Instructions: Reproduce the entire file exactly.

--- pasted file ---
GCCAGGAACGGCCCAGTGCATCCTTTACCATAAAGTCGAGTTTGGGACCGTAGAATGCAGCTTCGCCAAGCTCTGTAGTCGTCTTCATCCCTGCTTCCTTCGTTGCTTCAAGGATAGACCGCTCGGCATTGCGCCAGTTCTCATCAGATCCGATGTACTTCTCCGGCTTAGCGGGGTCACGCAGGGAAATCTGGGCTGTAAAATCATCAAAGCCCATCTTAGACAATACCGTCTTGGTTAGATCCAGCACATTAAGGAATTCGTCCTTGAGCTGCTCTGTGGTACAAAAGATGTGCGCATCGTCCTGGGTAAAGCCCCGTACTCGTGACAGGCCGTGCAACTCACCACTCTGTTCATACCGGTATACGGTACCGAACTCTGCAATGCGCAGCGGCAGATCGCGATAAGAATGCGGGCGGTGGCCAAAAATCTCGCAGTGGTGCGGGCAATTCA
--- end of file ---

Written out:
GCCAGGAACGGCCCAGTGCATCCTTTACCATAAAGTCGAGTTTGGGACCGTAGAATGCAGCTTCGCCAAGCTCTGTAGTCGTCTTCATCCCTGCTTCCTTCGTTGCTTCAAGGATAGACCGCTCGGCATTGCGCCAGTTCTCATCAGATCCGATGTACTTCTCCGGCTTAGCGGGGTCACGCAGGGAAATCTGGGCTGTAAAATCATCAAAGCCCATCTTAGACAATACCGTCTTGGTTAGATCCAGCACATTAAGGAATTCGTCCTTGAGCTGCTCTGTGGTACAAAAGATGTGCGCATCGTCCTGGGTAAAGCCCCGTACTCGTGACAGGCCGTGCAACTCACCACTCTGTTCATACCGGTATACGGTACCGAACTCTGCAATGCGCAGCGGCAGATCGCGATAAGAATGCGGGCGGTGGCCAAAAATCTCGCAGTGGTGCGGGCAATTCA